Sunday, March 29, 2009

Perpetuating Myths

It's frustrating to nudists and naturists when society perpetuates myths about the lifestyle.

Columnist Barry Lewis manages to invoke just about all of them.
International Nudist, a Web site "dedicated to nudists and naturists," says you haven't lived until you've hiked naked.

Looking down at my thumb and considering the possible hatchet job I could accidentally perform on other body parts, I'm not sure I'd still be alive if I hiked in the nude. At the very least, I'm sure I would be scarred for life, as would any of the hikers I'd pass on my journey.
The implication is that freehikers are stupid because they hike nude through thick brush and uncleared trails, and that the sight of a nude human body is a ghastly experience.

My wife and I freehiked the beautiful 5 miles of trails through the woods and fields of beautiful Cedar Trails in southern Ohio. No scratches, no discomfort, no sweaty clothes clinging to the skin, no bug bites, and not a care in the world.

Personal aside to Barry: Psst! Nobody gives a damn about your own body phobias. You might not like your belly, your legs, your chest, whatever, but the whole point of being nude is coming to terms with your own body. People are way too obsessed with their own body image, this is why teens are bulimic, plastic surgery is a booming business, and people live in abject fear about getting into their swimsuits every year. This is no way to go through life, Barry. Throw off the clothes for a day at a nudist venue and only then will you begin to understand.

Barry then tries to soften his stance by bringing up his own streaking experience 30 year ago.
It was spring. It was a fad. We were young. Stupid. And back then, I ran a lot faster. Especially without clothes.

So I'm not a complete prude.

Just a realistic one.

Nude sun bathing.

Nude swimming.

Nude volleyball — I get it. Although I'd be worried about someone spiking the ball.
Again, perpetuating the myth that nudity is "stupid". Yes, it can be stupid because there are laws against "indecent exposure", laws which are man-made and stem from a Puritanical background. And what exactly is a "realistic prude"? Is that like being "somewhat pregnant"?

And no matter what Barry says, he doesn't really "get it" when it comes to nude recreation. He might accept it, he might tolerate it, but until he takes the plunge himself, he cannot truly understand. Running around nude and drunk on a college campus 30 years ago might be a commendable resume item, but it does not qualify him as a nudist.
Hike nude in the woods, and there's a good chance you'll embarrass someone other than Mother Nature. Like some mother walking with her 6-year-old kid who now has to explain why a funny-looking grizzly bear had on a hat, boots and said, "Hi!" to them.
This is the mother of all myths: how do we explain to the children?

From the 205 Arguments and Observations in Support of Naturism,
15. Children are not born with any shame about nudity. They learn to be ashamed of their own nudity.
Barry needs to read all 205 arguments which show that nudism is a healthy practice for families, fostering better self-image and healthier sexual attitudes. Children are natural nudists, they throw off their clothes with pure abandon, and they could care less about the body phobias developed by adults.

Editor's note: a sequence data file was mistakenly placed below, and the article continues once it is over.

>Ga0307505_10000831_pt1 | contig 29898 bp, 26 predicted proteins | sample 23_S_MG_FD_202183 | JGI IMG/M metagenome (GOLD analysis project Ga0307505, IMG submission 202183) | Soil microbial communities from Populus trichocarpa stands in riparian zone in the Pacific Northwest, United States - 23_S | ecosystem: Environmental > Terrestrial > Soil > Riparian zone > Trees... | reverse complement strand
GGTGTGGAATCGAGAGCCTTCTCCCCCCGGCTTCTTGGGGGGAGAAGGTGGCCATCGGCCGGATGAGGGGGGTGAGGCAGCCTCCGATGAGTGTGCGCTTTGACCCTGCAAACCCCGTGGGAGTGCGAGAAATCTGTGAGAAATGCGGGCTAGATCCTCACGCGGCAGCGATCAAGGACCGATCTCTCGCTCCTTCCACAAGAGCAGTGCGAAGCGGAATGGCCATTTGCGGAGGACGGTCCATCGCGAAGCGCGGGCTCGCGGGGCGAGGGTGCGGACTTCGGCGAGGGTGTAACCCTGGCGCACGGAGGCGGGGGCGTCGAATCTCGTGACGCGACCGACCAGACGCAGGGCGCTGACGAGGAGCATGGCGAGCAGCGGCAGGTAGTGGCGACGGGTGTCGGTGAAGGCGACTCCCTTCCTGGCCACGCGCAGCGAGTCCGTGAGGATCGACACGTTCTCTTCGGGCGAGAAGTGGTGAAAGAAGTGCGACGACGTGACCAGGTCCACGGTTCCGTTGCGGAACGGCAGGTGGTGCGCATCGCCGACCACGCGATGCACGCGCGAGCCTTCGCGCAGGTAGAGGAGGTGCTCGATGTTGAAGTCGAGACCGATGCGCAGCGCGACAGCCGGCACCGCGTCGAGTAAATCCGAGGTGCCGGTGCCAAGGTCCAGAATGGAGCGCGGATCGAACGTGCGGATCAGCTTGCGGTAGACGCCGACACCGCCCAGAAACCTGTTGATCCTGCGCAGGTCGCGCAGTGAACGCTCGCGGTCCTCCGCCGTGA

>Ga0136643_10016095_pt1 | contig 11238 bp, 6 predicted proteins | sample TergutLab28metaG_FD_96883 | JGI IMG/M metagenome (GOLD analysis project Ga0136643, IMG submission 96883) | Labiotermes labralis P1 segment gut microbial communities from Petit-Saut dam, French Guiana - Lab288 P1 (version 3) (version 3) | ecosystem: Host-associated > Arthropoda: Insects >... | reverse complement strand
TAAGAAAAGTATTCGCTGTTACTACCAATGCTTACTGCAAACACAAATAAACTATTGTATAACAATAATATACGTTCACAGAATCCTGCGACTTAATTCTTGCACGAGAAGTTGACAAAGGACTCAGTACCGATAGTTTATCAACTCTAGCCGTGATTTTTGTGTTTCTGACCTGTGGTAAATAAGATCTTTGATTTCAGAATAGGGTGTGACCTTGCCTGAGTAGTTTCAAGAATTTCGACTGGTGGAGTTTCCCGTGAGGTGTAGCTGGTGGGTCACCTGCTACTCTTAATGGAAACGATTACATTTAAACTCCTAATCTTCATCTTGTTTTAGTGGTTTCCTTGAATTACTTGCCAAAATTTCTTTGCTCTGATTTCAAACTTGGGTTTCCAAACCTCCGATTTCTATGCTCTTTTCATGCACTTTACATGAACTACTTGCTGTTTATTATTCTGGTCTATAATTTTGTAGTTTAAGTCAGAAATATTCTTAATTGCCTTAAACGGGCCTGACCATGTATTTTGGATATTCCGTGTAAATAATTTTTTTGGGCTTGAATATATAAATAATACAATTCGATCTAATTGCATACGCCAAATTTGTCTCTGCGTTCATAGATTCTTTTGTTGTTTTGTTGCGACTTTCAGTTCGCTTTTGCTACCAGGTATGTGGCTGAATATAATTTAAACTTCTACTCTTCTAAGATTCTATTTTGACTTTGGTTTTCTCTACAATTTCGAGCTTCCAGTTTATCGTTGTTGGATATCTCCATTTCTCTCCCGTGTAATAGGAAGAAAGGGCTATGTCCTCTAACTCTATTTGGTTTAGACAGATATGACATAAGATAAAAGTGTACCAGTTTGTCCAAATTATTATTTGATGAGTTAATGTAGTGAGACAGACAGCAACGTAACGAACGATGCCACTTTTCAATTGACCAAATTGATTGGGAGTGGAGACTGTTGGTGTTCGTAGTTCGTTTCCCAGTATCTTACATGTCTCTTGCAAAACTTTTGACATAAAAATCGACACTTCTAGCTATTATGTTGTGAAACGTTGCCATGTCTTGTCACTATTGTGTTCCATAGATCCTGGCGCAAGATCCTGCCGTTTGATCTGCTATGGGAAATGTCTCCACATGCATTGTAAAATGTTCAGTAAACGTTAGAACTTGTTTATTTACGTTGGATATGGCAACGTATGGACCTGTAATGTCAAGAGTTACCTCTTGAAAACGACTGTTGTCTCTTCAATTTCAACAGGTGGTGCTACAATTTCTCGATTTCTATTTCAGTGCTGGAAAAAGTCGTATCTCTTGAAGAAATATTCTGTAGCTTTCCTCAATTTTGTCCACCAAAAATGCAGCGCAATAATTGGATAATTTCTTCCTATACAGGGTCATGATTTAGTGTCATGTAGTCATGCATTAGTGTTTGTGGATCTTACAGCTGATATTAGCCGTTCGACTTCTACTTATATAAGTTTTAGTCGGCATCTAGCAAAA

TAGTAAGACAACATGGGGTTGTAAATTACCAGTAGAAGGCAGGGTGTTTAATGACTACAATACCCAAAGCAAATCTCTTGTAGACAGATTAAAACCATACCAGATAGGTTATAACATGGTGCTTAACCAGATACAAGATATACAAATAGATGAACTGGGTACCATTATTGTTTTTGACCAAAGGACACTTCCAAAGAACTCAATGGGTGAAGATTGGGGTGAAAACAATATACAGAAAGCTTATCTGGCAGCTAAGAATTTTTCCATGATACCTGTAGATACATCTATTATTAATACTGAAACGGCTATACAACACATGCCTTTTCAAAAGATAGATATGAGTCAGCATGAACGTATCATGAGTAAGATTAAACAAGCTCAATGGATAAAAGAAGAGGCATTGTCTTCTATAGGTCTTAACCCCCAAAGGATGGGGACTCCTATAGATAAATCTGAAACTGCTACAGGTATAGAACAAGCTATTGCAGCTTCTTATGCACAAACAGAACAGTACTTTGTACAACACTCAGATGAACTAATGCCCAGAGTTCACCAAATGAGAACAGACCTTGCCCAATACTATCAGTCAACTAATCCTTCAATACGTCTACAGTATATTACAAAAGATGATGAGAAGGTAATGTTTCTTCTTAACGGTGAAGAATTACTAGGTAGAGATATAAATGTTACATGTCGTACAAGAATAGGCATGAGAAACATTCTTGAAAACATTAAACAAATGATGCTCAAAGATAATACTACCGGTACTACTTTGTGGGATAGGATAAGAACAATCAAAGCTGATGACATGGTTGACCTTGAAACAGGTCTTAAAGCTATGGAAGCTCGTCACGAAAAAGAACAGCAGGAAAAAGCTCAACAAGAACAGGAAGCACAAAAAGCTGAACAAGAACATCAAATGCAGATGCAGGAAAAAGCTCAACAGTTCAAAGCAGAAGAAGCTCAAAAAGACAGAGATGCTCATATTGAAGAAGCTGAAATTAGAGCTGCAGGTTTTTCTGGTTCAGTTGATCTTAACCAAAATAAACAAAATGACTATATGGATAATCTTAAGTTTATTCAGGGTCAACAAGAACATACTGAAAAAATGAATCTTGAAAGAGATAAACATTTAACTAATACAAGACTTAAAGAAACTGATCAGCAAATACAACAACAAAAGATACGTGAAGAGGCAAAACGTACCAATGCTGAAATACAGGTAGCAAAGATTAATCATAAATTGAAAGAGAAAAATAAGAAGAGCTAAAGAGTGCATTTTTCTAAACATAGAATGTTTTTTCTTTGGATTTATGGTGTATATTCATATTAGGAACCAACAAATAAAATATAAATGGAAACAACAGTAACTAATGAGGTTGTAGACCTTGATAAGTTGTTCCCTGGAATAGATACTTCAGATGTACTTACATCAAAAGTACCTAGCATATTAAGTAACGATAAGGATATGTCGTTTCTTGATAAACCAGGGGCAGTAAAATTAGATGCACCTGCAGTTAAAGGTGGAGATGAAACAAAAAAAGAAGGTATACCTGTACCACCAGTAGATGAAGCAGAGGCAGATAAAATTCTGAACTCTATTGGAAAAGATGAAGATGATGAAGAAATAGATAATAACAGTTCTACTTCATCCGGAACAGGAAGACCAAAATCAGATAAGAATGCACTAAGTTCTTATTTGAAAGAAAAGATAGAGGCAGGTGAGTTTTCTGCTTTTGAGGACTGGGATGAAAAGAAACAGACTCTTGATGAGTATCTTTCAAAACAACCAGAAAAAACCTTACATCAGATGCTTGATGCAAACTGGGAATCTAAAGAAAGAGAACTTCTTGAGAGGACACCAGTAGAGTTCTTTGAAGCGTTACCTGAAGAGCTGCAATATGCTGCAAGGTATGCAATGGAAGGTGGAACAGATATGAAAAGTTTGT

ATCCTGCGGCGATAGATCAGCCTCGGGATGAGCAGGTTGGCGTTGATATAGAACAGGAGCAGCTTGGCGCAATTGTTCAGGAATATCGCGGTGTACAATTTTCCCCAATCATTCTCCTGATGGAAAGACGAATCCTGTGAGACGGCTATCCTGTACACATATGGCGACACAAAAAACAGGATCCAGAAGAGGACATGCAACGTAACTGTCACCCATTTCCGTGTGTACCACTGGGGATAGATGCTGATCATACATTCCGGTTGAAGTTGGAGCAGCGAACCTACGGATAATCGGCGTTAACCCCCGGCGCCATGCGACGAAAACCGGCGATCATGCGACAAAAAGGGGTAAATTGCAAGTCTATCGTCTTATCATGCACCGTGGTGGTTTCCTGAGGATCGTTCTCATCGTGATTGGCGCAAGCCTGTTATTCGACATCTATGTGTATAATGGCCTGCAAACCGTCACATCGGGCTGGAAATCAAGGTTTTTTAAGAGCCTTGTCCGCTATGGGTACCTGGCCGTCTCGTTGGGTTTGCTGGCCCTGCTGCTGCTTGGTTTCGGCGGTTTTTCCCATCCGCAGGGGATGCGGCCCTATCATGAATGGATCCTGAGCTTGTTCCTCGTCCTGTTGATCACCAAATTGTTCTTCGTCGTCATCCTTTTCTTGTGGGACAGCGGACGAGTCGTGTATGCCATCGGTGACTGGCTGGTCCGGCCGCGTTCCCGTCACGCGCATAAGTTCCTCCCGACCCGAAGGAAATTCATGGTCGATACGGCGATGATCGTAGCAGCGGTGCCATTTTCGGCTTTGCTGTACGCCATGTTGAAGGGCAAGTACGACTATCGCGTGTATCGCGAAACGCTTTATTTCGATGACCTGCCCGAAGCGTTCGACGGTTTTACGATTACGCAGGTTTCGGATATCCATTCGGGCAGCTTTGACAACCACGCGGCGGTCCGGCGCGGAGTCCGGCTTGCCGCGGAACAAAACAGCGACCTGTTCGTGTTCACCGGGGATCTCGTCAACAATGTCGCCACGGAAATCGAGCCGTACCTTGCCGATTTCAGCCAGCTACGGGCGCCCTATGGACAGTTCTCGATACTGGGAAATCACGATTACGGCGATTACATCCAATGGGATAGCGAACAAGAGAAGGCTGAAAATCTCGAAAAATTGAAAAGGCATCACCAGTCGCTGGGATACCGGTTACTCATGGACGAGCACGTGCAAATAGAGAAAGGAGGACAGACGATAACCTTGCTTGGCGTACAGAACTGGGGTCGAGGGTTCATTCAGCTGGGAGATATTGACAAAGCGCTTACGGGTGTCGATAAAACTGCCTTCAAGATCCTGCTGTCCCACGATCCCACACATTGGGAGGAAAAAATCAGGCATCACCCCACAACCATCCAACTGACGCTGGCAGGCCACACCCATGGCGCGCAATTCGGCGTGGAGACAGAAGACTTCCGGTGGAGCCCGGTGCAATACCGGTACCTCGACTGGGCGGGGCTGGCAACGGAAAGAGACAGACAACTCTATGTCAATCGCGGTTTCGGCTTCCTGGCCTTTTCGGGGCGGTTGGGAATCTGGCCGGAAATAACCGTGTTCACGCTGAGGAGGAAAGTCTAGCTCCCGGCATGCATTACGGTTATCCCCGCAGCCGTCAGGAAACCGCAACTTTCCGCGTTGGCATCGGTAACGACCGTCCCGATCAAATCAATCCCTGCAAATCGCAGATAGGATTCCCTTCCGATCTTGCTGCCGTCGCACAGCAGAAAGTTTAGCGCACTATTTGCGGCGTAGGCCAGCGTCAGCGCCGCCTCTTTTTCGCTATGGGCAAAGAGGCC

Finally, Barry bares his true feelings.
I think there reaches a time when we have to admit that clothes — any clothes — can make the man a better-looking man. Same for the woman.

For even if you can survive the ticks and the bites and burns, you can't escape reality, age and gravity.
The "realistic" prude proves that he has an aversion to the human body, especially his own, when he professes that "any clothes" are an improvement over one's given skin. Again, read the 205 arguments, which point out very clearly that clothing only serves to accentuate body flaws, especially swimsuits, and that most people actually look better in the nude. Older people often look younger once all their skin is exposed. It really is true.

Ultimately, if what Barry says is true, that "you can't escape reality, age and gravity", then why stop fighting the unwinnable fight? Get naked, Barry, and get in touch with your true self.

Same advice for Kelly Kazek, who opens her column about nakations by stating, "If it weren’t for the extra pound or 30 I’m carrying around, I might just consider taking a nakation this year."

Kelly, nobody cares about your extra 30 pounds! Embrace your body, surround yourself with other nude people who all have normal human bodies just like yours. People are brainwashed with airbrushed images in magazines, and perfectly made-up faces in the movies and on TV, so when normal people look in the mirror, they are seeing something far different that what is portrayed in the media. Hell, even supermodels need makeup and airbrushing! Nobody can compete with that sort of artificial ideal.

Kelly then goes on to make snide comments about various nakation venues, showing her own immaturity.

Nudism is no joke, folks. In fact, it could be a big factor in combating pornography, developing healthier attitudes, building stronger bodies, fighting teen pregnancy (as argued by British Naturism), and generally relieving stress and strain from the pressures of modern society.

Setting aside all the myths, and getting past all the giggles, nudism and naturism are seriously good things for society, and more needs to be done to counterract the immature columnists who don't know Jack.

1 comment:

Anonymous said...

Like so many in the media Barry and Kelly spout truthiness form opinions based on their ignorance, and perpetuate the myths rather get the facts or experience nudism firsthand.

People just need to visit a nudist venue and give it a try. All they've got to lose is their shame and poor self-image. That's baggage they need to get rid of anyway.